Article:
To serve for better psychological wellbeing, the current project investigates the composition and metabolism of the gut microbiota and their potential links to social and problem behavior in children.
In the past decades, we have seen the emergence of the intestinal microbiota as one of the key regulators involved in the gut-brain axis. Dysbiosis in the gut microbial community has been observed in patients with autism spectrum disorder, major depressive disorder, attention deficit hyperactivity disorder and other mental illnesses (Cryan et al. 2019). In contrast to this, very little is known about how the gut microbiota interacts with behavior in populations without clinically-diagnosed mental problems but varying in behavior levels.
As complex as the gut-brain axis is, some known variables, such as diet, BMI and sex, are reported with potential confounding effects on the axis, making the exploration even more challenging. In this case, different multivariate analyses can be implemented, allowing more comprehensive descriptions on the links between the gut microbiota and host behavior.
In the present study, we particularly focus on child behavior due to its important impacts on adult mental health. For children, more externalizing problems are associated with higher risk of adult violence and crime (Liu 2004), while elevated internalizing behavior is linked to higher chance of depression (Reinherz et al. 2003). Besides these adverse outcomes, several beneficial outcomes in adulthood, such as higher social competence, have been shown to be related with increased prosocial behavior at child age (Carlo et al. 2012).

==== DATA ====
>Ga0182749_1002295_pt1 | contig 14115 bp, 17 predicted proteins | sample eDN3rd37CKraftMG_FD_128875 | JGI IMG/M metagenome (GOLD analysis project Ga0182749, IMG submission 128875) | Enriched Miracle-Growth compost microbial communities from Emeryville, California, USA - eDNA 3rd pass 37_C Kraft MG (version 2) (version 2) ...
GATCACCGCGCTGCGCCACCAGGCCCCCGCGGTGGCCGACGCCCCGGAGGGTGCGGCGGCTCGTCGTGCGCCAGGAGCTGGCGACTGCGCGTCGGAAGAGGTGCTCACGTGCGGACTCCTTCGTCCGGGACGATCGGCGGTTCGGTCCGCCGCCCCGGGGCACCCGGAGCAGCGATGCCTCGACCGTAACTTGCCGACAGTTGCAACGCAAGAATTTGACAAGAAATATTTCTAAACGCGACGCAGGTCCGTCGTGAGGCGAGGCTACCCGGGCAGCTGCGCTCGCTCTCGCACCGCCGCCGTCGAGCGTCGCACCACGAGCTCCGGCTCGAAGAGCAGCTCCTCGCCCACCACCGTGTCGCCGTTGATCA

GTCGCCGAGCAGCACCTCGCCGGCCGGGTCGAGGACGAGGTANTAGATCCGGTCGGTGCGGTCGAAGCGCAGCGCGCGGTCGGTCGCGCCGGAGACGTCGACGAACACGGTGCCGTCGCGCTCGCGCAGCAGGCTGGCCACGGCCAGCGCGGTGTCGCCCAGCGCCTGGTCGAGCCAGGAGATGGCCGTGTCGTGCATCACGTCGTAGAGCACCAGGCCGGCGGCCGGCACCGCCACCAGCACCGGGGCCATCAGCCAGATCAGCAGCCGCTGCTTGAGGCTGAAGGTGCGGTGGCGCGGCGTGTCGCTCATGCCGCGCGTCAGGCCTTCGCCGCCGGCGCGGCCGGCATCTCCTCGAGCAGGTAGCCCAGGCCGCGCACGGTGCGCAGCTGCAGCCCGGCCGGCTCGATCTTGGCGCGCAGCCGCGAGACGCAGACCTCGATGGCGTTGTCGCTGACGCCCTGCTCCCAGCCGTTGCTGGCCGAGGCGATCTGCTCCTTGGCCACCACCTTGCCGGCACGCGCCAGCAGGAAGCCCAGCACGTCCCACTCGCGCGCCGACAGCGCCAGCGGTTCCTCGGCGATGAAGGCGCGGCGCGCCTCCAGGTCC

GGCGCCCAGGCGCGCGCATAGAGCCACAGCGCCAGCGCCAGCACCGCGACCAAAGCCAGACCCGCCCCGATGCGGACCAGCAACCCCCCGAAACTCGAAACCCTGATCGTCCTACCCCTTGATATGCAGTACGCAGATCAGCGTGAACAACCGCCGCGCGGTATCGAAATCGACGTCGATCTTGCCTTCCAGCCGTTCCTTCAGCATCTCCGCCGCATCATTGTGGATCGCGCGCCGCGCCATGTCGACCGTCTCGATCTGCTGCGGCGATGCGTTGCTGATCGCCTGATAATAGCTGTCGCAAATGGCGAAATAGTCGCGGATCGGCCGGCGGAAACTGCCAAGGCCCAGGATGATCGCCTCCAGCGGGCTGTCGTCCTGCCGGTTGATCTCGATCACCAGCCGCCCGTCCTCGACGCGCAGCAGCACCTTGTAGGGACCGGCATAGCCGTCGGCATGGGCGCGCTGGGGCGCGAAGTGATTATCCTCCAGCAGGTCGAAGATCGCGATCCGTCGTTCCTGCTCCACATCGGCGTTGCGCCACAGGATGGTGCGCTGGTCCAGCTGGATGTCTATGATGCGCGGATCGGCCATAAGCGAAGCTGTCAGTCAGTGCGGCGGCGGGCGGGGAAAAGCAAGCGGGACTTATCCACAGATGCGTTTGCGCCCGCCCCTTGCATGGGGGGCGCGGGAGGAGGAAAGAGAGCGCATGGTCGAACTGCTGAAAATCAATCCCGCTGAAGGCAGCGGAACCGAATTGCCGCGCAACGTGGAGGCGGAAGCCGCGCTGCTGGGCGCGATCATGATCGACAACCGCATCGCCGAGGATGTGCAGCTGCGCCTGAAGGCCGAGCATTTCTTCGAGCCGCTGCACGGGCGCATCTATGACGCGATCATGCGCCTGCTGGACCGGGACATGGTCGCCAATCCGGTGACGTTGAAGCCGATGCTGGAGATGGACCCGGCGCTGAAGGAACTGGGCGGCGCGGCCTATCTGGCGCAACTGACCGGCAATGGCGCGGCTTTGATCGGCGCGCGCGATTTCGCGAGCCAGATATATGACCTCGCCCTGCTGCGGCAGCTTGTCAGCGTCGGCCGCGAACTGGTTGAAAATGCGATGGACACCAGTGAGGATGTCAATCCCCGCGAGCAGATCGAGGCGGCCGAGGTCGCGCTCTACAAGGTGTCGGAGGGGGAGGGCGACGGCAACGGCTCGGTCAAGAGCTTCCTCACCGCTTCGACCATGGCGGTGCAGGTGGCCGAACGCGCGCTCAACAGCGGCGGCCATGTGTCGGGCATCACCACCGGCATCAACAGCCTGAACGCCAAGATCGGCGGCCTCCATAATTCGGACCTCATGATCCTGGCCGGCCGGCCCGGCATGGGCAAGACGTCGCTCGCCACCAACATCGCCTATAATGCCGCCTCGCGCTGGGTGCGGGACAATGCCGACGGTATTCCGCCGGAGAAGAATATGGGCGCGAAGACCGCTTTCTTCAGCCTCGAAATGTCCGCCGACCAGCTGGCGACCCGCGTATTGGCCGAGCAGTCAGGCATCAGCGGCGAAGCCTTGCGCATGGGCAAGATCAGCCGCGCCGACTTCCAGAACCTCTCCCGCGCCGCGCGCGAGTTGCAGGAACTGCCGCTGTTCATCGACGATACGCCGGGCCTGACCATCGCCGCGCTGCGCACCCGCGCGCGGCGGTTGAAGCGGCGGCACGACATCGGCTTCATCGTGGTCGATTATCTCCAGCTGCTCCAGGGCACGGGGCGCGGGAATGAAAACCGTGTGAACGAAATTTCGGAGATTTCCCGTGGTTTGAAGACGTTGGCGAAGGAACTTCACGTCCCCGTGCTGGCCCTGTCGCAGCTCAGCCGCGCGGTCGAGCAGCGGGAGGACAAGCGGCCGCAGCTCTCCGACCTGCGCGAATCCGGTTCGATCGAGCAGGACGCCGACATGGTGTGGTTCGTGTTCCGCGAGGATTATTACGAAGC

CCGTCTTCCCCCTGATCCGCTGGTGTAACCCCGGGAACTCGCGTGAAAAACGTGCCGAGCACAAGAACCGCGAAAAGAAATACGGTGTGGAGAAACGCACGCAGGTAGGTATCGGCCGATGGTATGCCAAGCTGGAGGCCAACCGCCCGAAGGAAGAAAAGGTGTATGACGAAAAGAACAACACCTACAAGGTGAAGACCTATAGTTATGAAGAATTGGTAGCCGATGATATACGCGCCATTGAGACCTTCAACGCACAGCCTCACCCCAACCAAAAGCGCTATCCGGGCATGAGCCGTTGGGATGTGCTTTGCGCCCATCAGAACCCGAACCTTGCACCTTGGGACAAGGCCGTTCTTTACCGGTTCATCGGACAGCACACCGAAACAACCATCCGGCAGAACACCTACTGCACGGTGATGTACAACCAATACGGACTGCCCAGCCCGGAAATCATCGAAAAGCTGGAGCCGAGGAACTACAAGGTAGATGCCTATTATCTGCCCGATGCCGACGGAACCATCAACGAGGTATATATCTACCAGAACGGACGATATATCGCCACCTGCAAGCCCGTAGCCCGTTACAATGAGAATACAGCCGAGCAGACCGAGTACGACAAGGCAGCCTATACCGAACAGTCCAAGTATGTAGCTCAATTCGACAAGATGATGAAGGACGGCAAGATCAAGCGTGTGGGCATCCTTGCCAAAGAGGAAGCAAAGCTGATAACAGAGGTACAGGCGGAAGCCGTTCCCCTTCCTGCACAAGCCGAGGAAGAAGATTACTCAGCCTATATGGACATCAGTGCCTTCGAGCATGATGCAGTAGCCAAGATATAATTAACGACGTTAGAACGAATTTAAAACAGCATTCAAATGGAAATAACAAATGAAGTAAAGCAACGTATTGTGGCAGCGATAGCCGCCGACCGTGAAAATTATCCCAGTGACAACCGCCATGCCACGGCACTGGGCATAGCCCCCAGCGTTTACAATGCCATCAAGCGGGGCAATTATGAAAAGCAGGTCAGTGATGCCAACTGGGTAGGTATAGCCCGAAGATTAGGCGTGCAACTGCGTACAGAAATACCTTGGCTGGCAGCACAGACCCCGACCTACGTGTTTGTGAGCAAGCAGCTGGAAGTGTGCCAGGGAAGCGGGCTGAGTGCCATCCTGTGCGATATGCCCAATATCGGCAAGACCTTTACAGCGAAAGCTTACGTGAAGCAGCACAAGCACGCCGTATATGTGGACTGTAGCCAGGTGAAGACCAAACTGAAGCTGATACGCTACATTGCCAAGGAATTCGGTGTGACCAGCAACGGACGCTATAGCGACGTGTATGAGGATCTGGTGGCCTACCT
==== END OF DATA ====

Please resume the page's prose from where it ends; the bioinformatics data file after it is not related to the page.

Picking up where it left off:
Carlo, Gustavo, Lisa J. Crockett, Jennifer M. Wolff, and Sarah J. Beal. 2012. “The Role of Emotional Reactivity, Self-Regulation, and Puberty in Adolescents’ Prosocial Behaviors.” Social Development 21 (4): 667–85.
Cryan, John F., Kenneth J. O’Riordan, Caitlin S. M. Cowan, Kiran V. Sandhu, Thomaz F. S. Bastiaanssen, Marcus Boehme, Martin G. Codagnone, et al. 2019. “The Microbiota-Gut-Brain Axis.” Physiological Reviews 99 (4): 1877–2013.
Jianghong, Liu. 2004. “Childhood Externalizing Behavior: Theory and Implications Jianghong.” Journal of Child and Adolescent Psychiatric Nursing 17 (3): 93–103.
Reinherz, Helen Z., Angela D. Paradis, Rose M. Giaconia, Cecilia K. Stashwick, and Garrett Fitzmaurice. 2003. “Childhood and Adolescent Predictors of Major Depression in the Transition to Adulthood.” American Journal of Psychiatry 160 (12): 2141–47.